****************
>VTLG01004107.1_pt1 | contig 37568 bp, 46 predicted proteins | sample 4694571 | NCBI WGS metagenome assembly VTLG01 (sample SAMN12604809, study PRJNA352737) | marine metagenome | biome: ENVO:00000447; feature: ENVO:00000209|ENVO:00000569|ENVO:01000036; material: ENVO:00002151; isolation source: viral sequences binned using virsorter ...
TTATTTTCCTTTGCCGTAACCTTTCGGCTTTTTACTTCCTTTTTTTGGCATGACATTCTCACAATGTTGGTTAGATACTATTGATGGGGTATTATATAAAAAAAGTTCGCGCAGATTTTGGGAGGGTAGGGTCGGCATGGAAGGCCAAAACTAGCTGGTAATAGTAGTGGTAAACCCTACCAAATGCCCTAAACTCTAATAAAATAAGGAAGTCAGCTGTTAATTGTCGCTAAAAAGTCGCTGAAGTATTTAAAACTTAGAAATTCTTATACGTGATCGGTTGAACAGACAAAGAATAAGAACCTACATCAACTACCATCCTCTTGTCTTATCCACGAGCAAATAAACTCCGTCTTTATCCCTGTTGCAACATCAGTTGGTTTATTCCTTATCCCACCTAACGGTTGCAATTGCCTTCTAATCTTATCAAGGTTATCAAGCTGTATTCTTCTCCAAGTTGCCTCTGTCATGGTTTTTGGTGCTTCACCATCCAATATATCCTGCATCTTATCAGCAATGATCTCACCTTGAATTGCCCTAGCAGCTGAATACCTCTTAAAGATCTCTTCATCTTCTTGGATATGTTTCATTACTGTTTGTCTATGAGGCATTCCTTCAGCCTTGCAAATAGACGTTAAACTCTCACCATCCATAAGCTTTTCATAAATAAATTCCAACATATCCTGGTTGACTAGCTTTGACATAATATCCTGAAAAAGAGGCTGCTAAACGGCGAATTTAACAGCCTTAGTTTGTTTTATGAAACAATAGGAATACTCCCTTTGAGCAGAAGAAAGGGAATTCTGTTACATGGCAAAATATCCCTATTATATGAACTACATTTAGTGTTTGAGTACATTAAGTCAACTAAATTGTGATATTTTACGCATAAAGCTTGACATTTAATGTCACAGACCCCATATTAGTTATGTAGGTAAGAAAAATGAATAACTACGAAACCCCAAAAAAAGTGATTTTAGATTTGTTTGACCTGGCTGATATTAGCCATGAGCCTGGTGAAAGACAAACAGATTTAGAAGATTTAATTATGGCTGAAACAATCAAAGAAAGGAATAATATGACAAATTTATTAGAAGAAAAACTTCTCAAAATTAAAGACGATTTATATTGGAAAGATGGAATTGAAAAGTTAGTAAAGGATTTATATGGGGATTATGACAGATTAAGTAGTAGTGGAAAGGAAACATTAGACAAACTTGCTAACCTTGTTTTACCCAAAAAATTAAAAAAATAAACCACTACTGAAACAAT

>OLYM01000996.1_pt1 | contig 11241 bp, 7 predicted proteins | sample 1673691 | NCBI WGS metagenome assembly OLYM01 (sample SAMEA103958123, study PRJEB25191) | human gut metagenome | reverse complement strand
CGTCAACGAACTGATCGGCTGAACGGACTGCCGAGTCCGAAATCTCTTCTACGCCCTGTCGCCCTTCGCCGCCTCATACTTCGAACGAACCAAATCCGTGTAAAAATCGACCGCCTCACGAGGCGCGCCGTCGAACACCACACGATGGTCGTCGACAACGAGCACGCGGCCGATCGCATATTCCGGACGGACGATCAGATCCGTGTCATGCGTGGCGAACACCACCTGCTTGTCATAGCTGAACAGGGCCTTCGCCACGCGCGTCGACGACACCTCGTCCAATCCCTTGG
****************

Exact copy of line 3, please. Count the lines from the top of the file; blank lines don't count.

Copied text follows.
>OLYM01000996.1_pt1 | contig 11241 bp, 7 predicted proteins | sample 1673691 | NCBI WGS metagenome assembly OLYM01 (sample SAMEA103958123, study PRJEB25191) | human gut metagenome | reverse complement strand